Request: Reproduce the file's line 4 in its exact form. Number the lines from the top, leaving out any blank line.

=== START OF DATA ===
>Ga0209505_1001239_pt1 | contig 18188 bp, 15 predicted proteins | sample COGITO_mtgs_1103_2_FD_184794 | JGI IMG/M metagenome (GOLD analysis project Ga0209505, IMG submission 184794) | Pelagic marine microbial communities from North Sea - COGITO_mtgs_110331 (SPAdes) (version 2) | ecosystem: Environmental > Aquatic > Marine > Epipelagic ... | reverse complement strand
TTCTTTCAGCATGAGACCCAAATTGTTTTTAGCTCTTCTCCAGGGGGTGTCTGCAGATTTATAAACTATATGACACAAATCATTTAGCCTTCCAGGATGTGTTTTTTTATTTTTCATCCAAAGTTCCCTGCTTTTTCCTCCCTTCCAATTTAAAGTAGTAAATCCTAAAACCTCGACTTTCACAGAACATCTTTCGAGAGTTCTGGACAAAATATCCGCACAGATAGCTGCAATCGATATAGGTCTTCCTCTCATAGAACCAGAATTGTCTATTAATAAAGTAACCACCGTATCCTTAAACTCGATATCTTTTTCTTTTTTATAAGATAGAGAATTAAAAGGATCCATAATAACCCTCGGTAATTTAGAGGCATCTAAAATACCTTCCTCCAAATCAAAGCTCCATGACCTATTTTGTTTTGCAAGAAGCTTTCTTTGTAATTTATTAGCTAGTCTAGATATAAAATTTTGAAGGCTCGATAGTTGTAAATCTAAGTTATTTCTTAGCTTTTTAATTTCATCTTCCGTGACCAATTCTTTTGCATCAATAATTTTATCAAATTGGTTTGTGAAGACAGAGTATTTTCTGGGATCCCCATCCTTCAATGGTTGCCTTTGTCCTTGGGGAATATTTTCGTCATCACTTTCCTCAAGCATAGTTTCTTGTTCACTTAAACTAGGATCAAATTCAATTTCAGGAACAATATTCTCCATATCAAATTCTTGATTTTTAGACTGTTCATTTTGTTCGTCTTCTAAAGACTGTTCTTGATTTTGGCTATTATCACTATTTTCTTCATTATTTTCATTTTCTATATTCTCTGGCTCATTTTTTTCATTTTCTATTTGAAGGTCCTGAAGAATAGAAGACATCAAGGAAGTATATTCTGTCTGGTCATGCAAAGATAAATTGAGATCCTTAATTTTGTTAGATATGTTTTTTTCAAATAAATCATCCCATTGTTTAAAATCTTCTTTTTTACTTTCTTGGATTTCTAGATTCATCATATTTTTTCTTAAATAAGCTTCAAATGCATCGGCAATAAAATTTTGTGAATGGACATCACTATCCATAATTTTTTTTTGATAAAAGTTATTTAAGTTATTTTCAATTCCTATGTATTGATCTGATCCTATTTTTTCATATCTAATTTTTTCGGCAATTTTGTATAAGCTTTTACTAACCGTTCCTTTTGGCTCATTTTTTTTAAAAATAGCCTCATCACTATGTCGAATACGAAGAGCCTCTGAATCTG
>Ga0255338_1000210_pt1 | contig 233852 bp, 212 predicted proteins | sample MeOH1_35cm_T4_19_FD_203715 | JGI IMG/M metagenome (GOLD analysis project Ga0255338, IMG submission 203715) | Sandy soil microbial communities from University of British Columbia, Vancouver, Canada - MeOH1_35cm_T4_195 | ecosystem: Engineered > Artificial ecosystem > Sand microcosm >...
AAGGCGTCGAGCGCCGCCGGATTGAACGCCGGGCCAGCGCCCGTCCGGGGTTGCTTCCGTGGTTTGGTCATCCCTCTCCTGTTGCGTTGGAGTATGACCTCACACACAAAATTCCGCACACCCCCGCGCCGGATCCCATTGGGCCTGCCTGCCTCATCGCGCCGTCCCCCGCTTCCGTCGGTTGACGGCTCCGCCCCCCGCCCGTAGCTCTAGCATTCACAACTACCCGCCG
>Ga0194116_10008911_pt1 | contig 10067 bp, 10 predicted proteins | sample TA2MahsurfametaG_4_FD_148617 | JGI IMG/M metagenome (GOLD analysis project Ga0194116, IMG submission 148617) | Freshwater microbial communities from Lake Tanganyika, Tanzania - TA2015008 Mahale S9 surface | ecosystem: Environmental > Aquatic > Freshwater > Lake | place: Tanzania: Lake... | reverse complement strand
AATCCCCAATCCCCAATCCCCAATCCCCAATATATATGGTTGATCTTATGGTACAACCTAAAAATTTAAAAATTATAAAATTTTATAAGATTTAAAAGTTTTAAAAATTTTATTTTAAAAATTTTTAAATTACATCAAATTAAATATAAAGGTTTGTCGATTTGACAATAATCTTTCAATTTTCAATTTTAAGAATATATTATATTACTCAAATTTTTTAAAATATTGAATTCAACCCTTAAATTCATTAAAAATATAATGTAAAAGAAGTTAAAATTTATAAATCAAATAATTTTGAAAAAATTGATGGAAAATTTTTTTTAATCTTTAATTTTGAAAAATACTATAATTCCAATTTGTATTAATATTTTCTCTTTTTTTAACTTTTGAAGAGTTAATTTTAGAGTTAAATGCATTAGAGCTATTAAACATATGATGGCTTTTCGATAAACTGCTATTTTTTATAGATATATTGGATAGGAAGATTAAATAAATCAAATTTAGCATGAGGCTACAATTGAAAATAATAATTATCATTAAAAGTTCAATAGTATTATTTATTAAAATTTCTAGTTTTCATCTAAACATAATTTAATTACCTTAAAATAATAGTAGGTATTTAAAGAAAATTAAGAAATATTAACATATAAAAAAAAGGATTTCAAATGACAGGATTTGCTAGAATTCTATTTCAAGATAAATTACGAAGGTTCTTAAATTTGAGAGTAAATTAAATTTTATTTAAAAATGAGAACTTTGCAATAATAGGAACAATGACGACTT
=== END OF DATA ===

AAGGCGTCGAGCGCCGCCGGATTGAACGCCGGGCCAGCGCCCGTCCGGGGTTGCTTCCGTGGTTTGGTCATCCCTCTCCTGTTGCGTTGGAGTATGACCTCACACACAAAATTCCGCACACCCCCGCGCCGGATCCCATTGGGCCTGCCTGCCTCATCGCGCCGTCCCCCGCTTCCGTCGGTTGACGGCTCCGCCCCCCGCCCGTAGCTCTAGCATTCACAACTACCCGCCG